GM car rental ser­vice hits L.A.

Uber, Lyft driv­ers in South­ern Cal­i­for­nia are part of the tar­get mar­ket for the of­fers.

Los Angeles Times - - BUSINESS - By Charles Flem­ing charles.flem­ing @la­

The pro­gram of­fers f lat-rate weekly deals to driv­ers in such sec­tors as ride-hail­ing and food de­liv­ery.

Maven Gig, the GMbased weekly car rental ser­vice, has come to Los Angeles.

The pro­gram, which started Thurs­day, of­fers ride-hail­ing driv­ers for ser­vices such as Uber and Lyft and de­liv­ery driv­ers for com­pa­nies such as GrubHub and Roadie ac­cess to fla­trate weekly deals on GM cars.

The deals, de­signed in part to put more elec­tric cars on roads, in­clude a ve­hi­cle, un­lim­ited mileage, in­sur­ance and free main­te­nance. The driv­ers must pay for fuel and, in case of ac­ci­dents, in­sur­ance de­ductibles. If they want to rent a Bolt EV, Maven Gig will pay for the elec­tric­ity to make it run.

Pric­ing starts at $189 a week for a Chevy Cruze and climbs to $229 a week for a Bolt EV. Chevy’s Mal­ibu, Trax and Im­pala cars are also avail­able. All are sub­ject to a 7.5% tax, Maven said. Why L.A.? “We’re try­ing to fo­cus our mar­kets where there is a strong po­ten­tial for gig econ­omy earn­ings,” said Rachel Bhat­tacharya, chief growth of­fi­cer for Maven Gig.

Maven Gig hopes to have 1,000 ve­hi­cles on the road un­der the new pro­gram by the end of the year, Bhat­tacharya said — 200 of them the bat­tery-elec­tric Bolts.

GM has also brought Maven Gig to San Diego and San Fran­cisco. Due to get the ser­vice by this fall, the com­pany said, are Bos­ton, Phoenix and Washington, D.C. Bal­ti­more and Detroit will fol­low by the end of the year, Bhat­tacharya said.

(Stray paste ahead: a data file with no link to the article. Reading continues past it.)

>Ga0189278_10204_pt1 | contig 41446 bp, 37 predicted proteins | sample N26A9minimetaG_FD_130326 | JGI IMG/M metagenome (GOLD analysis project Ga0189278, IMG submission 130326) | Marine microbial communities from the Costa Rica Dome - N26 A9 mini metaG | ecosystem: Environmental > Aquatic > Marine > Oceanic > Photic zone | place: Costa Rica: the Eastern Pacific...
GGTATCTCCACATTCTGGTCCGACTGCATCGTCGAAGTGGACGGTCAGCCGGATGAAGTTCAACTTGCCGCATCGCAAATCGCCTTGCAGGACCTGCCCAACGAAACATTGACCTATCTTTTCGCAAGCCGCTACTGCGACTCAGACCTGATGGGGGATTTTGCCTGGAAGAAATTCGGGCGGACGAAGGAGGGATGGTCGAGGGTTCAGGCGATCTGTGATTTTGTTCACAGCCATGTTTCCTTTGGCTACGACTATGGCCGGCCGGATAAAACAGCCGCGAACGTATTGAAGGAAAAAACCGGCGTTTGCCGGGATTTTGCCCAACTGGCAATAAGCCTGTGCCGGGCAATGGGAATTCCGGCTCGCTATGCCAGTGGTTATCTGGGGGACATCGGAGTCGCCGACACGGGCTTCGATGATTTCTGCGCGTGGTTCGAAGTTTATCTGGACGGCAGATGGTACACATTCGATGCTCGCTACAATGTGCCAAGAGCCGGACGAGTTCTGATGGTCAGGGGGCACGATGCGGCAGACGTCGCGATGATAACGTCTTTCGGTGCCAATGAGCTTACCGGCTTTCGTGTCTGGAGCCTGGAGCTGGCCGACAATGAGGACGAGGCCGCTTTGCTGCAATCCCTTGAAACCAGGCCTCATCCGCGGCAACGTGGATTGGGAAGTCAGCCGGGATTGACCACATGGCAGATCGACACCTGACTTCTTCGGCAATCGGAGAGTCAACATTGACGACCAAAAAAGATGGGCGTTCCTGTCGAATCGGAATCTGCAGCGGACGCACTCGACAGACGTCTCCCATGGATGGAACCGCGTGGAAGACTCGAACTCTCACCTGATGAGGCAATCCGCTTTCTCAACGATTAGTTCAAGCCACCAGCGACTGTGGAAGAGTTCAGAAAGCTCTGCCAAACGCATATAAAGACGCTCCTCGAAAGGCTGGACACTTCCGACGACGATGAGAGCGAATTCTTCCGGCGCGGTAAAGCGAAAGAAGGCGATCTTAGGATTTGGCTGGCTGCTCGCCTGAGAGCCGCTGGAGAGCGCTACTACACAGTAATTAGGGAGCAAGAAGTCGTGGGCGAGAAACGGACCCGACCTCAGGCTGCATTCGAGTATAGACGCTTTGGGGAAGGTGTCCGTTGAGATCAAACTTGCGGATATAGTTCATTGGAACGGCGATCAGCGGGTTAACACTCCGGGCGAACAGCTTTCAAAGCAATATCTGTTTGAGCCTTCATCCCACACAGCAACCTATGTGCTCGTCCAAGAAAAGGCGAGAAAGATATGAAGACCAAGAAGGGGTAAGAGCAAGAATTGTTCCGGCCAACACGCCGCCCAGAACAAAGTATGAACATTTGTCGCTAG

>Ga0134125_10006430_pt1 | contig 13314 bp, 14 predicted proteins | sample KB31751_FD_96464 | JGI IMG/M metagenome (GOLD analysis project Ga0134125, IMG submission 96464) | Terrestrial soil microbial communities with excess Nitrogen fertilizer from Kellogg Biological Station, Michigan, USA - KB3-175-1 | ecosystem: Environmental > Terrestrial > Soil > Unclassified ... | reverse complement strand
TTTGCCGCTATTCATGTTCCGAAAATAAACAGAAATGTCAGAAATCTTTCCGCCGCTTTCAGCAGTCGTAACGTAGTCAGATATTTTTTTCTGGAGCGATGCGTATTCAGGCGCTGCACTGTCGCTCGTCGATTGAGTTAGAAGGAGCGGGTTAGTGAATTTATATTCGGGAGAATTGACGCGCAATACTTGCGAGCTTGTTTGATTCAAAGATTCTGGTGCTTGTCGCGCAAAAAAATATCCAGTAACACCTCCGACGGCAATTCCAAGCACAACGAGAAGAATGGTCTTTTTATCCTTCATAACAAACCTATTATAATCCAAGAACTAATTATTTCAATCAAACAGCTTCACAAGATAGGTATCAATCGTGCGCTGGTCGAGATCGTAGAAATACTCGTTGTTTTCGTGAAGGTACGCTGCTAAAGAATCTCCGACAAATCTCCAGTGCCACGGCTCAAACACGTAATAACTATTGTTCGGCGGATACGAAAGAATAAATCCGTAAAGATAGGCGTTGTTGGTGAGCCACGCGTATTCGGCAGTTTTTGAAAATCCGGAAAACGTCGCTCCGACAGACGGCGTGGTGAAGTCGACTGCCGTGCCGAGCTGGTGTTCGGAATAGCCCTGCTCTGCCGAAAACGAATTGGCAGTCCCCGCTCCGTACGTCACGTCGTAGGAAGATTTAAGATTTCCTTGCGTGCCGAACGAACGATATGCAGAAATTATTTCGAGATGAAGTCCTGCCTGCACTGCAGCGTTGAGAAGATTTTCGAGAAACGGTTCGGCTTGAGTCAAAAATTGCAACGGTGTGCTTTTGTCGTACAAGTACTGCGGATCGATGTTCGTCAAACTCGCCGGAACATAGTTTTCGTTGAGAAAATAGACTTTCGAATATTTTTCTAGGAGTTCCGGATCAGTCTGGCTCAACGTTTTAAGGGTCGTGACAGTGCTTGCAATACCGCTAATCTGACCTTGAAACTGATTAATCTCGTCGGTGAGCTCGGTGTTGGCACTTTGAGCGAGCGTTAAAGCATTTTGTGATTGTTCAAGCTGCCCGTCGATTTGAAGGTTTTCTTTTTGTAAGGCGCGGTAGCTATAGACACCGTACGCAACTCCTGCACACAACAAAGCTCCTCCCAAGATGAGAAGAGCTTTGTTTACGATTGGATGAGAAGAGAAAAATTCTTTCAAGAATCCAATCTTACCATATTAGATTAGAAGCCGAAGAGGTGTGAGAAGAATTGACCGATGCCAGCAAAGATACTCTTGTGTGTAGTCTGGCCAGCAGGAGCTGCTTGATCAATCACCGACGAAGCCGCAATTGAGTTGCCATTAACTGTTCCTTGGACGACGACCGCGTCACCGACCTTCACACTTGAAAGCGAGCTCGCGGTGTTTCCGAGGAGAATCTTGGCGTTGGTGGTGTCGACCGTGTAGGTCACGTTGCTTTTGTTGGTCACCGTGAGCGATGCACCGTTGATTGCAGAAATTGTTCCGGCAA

Ear­lier this year, the app­based par­ent ser­vice Maven be­gan of­fer­ing Bolt EVs to An­ge­lenos on a per-hour ba­sis. Ex­ec­u­tives had char­ac­ter­ized South­ern Cal­i­for­nia as a key lo­cale in GM’s ef­fort to sell more elec­tric cars.

“Los Angeles is a very im­por­tant mar­ket for us, be­cause it pro­vides all of the unique mo­bil­ity chal­lenges that a city can have,” Ju­lia Steyn, vice pres­i­dent of Gen­eral Mo­tors Ur­ban Mo­bil­ity and Maven, told the Los Angeles Times. “And it’s a very fer­tile ground to in­tro­duce an all-elec­tric ve­hi­cle.”

GM cars are also avail­able for lease out­side the Maven pro­grams. Lo­cal deal­ers are cur­rently of­fer­ing the Bolt EV for as lit­tle as $159 a month, on three-year leases, af­ter sign­ing costs. But those leases in­clude mileage re­stric­tions, and may not in­clude in­sur­ance.

Sev­eral ride-hail­ing driv­ers said the Maven Gig of­fer was too ex­pen­sive to at­tract pro­fes­sional driv­ers, who’d be bet­ter off buy­ing or leas­ing cars for a lower monthly rate.

Ob­serv­ing the $800- to $1,000-per-month rental rate, vet­eran taxi, Uber and Lyft driver Gabe Ets-Hokin, of San Fran­cisco, said: “It prob­a­bly doesn’t make sense if driv­ing was a part­time or sec­ond job.”

Richard Colavin, who drives for Lyft and Uber in the San Diego area, said: “It’s al­most a good deal, but it feels like they’re giv­ing you a car to drive, but that you might not make any real money.”

The Maven Gig pro­gram is de­signed for driv­ers who may not want to lease a car, or may not be able to.

“The pain point we saw in the mar­ket was that twoyear or three-year com­mit­ment” for a tra­di­tional au­to­mo­bile lease, Bhat­tacharya said.

The tar­get driver for the new pro­gram is some­one who “wants to drive full time, but not for a long pe­riod of time.” That might in­clude a col­lege grad­u­ate whose pro­fes­sional life hasn’t be­gun yet, or some­one re­cently re­tired look­ing for a new part­time job.

Qual­i­fied driv­ers must be 21 or older and have a clean driv­ing record, and must be able to pony up the cost of one week’s rental.

Paul San­cya As­so­ci­ated Press

GEN­ERAL MO­TORS Corp. has ex­panded Maven Gig, its car rental pro­gram, to Los Angeles, San Diego and San Fran­cisco. Com­pany ex­ec­u­tives see South­ern Cal­i­for­nia as a key lo­ca­tion to sell more elec­tric ve­hi­cles.

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